So you just had your baby, right? He or she is adorable and squishy… and you can’t stop kissing their face. You are in bliss. Total heaven. You never want this moment to end.
Your adorable newborn starts to contort his or her face in ways that you didn’t even know were humanly possible….
and there it is.
Meconium, your baby’s first poop.
Let’s think about the word poop.
According to Urban Dictionary:
Bodily waste of varying color, viscosity, shape, odor and texture. Usually exits the body through your pooper, speed, noise and degree of pain may vary depending on what you ate.
Used in a sentence: even the soda at taco bell makes me poop.
Now, let’s get back to your precious freshly poop covered newborn.
You will wipe and wipe and wipe… but this sticky tar like substance is far from gone! It's essence seems to be stained to that brand new baby butt forever. Just know, this is normal my friend. And it will not last forever. Meconium passes within the first few days of birth, and from here there are two directions your baby’s poop can go.
1) The breastfed baby.
If this kind of poop came out of your butt, you would be in trouble. But, do not be alarmed if this mustardy goodness is flowing from your newborn’s bottom multiple times a day. The breastfed baby’s poo tends to be yellowish, very runny, light in odor and “seedy".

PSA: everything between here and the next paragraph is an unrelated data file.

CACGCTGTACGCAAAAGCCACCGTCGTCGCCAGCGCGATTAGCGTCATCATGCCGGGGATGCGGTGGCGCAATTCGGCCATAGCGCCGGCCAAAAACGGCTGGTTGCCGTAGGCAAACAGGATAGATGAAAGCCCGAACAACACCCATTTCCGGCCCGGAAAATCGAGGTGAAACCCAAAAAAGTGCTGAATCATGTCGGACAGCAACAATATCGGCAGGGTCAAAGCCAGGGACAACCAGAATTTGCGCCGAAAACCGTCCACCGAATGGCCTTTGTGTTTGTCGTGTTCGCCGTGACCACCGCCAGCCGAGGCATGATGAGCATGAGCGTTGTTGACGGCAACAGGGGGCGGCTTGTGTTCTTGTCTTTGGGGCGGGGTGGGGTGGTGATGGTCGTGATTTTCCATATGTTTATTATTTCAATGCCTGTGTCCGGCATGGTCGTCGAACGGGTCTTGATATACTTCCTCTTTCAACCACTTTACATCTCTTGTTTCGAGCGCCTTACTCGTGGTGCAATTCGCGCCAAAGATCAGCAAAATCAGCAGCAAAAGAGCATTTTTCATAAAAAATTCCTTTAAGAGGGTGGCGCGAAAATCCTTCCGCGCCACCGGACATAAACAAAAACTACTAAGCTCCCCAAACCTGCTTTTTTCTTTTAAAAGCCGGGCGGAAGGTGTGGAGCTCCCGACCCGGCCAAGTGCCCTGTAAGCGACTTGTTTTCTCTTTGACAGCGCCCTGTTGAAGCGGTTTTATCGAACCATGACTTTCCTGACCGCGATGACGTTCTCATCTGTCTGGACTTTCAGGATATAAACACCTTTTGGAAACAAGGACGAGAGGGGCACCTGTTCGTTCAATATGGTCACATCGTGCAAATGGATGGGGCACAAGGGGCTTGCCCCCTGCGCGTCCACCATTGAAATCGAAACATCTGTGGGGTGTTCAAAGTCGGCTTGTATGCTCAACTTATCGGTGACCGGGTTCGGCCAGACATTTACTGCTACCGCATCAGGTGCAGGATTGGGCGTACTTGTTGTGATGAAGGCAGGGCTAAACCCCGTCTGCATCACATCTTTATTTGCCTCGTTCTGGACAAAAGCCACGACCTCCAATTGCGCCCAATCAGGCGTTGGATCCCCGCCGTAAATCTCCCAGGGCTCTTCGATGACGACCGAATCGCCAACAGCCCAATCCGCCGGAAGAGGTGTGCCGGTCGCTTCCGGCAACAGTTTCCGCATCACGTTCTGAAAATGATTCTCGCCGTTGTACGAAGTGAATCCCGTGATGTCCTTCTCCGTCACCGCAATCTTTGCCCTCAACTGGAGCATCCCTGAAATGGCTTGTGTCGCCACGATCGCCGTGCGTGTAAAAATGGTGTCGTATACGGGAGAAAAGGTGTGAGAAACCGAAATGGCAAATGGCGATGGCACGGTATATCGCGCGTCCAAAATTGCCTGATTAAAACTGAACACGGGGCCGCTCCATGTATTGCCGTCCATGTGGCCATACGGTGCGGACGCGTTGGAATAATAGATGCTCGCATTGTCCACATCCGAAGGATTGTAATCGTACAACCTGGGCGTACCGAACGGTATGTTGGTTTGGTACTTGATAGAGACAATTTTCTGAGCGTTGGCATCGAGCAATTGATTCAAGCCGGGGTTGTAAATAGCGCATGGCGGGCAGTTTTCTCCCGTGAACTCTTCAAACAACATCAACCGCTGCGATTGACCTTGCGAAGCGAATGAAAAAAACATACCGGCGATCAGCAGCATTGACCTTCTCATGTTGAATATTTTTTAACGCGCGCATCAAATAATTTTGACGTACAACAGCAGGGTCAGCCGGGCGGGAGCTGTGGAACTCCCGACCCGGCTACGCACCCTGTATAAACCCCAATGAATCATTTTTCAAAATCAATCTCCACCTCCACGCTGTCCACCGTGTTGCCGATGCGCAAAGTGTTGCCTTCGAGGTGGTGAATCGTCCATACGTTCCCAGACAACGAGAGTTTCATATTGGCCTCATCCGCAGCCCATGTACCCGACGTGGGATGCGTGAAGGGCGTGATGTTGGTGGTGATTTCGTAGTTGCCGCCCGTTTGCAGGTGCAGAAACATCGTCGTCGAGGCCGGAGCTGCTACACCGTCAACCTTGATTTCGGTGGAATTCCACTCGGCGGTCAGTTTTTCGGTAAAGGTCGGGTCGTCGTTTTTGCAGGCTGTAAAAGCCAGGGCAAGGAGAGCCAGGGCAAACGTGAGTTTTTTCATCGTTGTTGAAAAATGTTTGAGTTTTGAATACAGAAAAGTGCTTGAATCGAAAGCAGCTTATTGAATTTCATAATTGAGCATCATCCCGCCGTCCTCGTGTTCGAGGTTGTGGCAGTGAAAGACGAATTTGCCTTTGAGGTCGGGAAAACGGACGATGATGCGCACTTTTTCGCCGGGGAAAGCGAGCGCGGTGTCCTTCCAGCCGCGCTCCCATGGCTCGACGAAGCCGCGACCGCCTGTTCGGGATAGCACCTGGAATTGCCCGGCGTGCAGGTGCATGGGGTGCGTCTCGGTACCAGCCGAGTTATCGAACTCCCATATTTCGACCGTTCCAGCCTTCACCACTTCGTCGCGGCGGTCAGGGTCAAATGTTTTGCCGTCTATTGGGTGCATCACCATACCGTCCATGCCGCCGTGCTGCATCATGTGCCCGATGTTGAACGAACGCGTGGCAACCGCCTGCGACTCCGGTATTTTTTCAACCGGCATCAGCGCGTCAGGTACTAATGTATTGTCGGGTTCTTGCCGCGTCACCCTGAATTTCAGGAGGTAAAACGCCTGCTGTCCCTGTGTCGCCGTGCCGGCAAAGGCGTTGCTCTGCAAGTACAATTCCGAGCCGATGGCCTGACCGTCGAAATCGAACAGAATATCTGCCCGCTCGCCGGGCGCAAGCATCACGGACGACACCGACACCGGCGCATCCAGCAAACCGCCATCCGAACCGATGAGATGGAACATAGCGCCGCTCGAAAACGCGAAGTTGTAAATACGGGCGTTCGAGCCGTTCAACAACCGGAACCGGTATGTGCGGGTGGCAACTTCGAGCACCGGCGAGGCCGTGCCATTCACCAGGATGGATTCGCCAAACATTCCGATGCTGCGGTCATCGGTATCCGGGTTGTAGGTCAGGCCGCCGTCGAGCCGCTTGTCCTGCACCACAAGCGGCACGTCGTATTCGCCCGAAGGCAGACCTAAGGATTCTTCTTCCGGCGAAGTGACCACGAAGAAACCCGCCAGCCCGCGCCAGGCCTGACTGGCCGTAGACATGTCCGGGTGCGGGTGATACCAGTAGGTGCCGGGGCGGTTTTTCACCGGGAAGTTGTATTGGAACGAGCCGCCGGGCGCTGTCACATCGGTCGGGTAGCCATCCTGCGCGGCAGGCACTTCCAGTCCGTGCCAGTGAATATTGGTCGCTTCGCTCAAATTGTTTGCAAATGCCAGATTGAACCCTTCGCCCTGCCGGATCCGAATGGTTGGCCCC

2) The formula fed baby.
This poop looks more “normal”. It comes in darker then breastmilk poo… usually at a nice milk chocolate brown shade. It also is not nearly as runny, and it has more of a putty texture. One downside, it is definitely smellier then the mustard poop we spoke about earlier! If you use both breastmilk and formula, you should expect the poo to be somewhere right in the middle of A and B.
Don’t be scared, it’s just poop! With parenthood, poop takes on a whole new meaning. I am not a poop doula, or an expert in the field of fecal matter, so if you feel like something is out of the normal with your baby’s poop don’t hesitate to call your pediatrician! Happy poop monitoring! Oh, and yes, a lot of pregnant women poop while in labor.
Brought to you by Loving Birth Services: Philadelphia Doulas, South Jersey Doulas, Central Jersey Doulas & Delaware Doulas